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posted by LaminatorX on Tuesday January 20 2015, @11:48PM   Printer-friendly
from the cloud-above-the-clouds dept.

Ars Technica On Sunday reported that Elon Musk (of SpaceX and Tesla fame) and Sir Richard Branson (Virgin Galactic, etc.) are each preparing to launch LEO (low earth orbit) constellations of satellites to provide world-wide internet coverage:

It was an interesting week for ideas about the future of the Internet. On Wednesday, satellite industry notable Greg Wyler announced that his company OneWeb, which wants to build a micro-satellite network to bring Internet to all corners of the globe, secured investments from Richard Branson's Virgin Group and Qualcomm. Then in a separate announcement on Friday, Elon Musk said that he would also be devoting his new Seattle office to creating "advanced micro-satellites" to deliver Internet.

[...] OneWeb, formerly WorldVu Satellites Ltd, aims to target rural markets, emerging markets, and in-flight Internet services on airlines, the Wall Street Journal reported. Both Branson and Qualcomm Executive Chairman Paul Jacobs will sit on the company's board, but Wyler did not say how much Virgin and Qualcomm invested in his company.

Wyler said that his company's goal is to create a network of 648 small satellites that would weigh in at around 285 pounds each. The satellites would be put in orbit 750 miles above the Earth and ideally cost about $350,000 each to build using an assembly line approach. Wyler also said that Virgin, which has its own space segment, would be launching the satellites into orbit. “As an airline and mobile operator, Virgin might also be a candidate to resell OneWeb’s service,” the Journal noted. Wyler has said that he projects it to take $1.5 billion to $2 billion to launch the service, and he plans to launch in 2018.

[...] On the other hand there's Musk, who's a seasoned space-business launcher that's starting fresh in the world of satellite Internet services. The Telsa and SpaceX founder announced his plans to launch 700 satellites weighing less than 250 pounds each in November.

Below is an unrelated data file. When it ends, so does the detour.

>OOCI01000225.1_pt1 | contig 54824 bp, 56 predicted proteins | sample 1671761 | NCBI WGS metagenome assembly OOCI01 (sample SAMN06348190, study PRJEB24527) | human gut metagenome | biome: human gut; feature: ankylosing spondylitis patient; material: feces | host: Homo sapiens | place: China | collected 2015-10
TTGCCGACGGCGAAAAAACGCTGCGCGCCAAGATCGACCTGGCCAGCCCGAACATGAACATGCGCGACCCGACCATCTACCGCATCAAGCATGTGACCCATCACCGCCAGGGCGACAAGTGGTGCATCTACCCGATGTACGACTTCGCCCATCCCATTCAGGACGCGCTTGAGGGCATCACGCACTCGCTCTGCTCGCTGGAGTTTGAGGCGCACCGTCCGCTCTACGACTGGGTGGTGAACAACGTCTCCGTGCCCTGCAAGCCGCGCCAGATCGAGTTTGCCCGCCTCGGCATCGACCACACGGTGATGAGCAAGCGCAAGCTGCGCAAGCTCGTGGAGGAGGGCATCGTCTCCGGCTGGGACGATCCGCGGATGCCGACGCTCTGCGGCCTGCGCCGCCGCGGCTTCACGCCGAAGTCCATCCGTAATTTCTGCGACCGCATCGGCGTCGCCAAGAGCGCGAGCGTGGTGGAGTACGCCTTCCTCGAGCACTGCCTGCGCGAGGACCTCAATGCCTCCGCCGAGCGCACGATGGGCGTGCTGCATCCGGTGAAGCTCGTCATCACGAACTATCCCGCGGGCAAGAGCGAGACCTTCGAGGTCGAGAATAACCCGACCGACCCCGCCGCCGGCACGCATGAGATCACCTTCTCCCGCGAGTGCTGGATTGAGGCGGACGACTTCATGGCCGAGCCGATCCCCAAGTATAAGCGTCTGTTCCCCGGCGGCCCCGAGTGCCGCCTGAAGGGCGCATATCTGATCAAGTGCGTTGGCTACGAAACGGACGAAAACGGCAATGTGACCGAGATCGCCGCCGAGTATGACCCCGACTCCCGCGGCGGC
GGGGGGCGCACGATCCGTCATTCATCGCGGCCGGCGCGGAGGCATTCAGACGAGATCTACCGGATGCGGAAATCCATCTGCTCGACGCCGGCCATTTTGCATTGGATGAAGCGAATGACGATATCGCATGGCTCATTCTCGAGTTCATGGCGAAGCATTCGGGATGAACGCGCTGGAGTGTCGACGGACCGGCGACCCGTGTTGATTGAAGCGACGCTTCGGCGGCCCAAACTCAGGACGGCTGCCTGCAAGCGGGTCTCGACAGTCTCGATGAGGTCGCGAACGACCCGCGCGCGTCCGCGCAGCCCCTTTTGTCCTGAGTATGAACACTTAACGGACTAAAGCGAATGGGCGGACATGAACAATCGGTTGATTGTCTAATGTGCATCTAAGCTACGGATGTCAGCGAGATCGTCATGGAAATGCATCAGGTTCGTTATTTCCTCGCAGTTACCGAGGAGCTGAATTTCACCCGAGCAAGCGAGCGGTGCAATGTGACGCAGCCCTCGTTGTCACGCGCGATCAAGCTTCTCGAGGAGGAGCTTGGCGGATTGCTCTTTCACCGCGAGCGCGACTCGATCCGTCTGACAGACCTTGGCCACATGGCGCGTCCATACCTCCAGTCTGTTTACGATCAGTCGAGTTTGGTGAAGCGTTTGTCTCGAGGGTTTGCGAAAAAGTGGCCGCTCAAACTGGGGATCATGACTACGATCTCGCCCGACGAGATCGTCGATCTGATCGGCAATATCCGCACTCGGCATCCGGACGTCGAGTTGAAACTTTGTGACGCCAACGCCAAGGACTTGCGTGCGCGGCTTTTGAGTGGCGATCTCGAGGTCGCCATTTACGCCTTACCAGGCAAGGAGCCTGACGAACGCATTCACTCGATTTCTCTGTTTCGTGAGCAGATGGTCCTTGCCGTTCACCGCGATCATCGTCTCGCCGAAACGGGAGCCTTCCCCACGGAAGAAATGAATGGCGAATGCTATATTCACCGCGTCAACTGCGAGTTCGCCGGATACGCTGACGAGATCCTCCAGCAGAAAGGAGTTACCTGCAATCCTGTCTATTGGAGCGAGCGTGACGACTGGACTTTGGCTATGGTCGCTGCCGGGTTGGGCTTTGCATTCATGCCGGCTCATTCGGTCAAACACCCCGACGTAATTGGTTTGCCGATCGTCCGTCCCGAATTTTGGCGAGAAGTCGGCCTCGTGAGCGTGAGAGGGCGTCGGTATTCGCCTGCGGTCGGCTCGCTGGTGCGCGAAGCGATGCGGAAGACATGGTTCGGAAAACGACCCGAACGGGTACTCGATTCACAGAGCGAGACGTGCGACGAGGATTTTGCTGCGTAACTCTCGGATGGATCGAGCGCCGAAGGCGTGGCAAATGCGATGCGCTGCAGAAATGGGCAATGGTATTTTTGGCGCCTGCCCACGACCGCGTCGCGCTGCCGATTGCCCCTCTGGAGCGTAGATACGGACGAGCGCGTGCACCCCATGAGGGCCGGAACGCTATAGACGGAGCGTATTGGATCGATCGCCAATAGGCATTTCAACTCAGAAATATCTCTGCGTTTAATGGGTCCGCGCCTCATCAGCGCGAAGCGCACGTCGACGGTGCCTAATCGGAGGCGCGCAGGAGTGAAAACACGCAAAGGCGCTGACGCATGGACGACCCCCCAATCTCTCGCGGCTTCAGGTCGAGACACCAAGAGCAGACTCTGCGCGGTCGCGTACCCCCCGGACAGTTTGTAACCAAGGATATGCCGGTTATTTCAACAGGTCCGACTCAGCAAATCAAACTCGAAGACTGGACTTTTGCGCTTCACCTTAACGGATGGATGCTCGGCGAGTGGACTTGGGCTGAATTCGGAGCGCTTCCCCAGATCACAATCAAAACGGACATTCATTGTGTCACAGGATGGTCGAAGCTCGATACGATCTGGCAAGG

His satellites would also orbit the Earth at 750 miles above. Musk spoke to Bloomberg on Friday evening explaining that 750 miles above the Earth is much closer than the tens of thousands of miles above the Earth at which traditional telecommunications satellites operate.

Then it got even more interesting.

Ars is now reporting Google might pour money into SpaceX — that it really wants satellite internet:

The Information reported on Monday that, according to “several people familiar with the talks,” Google is considering investing in SpaceX to support its plan to deliver hundreds or thousands of micro satellites into a low (750 mile) orbit around the globe to serve Internet to rural and developing areas of the world. The Information's sources indicated that Google was in the “final stages” of investing in SpaceX and valued the company at “north of $10 billion.” SpaceX is apparently courting other investors as well.

[...] The Information added another interesting tidbit that was not widely reported in previous discussions of SpaceX's plans for global Internet service: “Mr. Musk appears to be trying to get around his lack of spectrum rights by relying, in part, on optical lasers.”

 
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  • (Score: 2) by Arik on Wednesday January 21 2015, @11:29PM

    by Arik (4543) on Wednesday January 21 2015, @11:29PM (#136838) Journal
    Err, no, actually.

    I configure my browser to ignore all that junk, and it works wonderfully.

    --
    If laughter is the best medicine, who are the best doctors?
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  • (Score: 2) by tibman on Thursday January 22 2015, @01:00AM

    by tibman (134) Subscriber Badge on Thursday January 22 2015, @01:00AM (#136850)

    Every time you click a comment header (to read the comment, since you cannot expand) you discard the entire page and make a request to SN. If you are logged in then you probably won't be getting cached content. SN will build you a page dynamically from templates and data, send it to you, you parse the entire page, and finally render it (around 40kB in html i think?). Pretty wasteful if all you wanted was another 300 bytes of content or so. Or, you could allow javascript to send a request for only the comment you wanted to read. It would return only the data required to display that comment.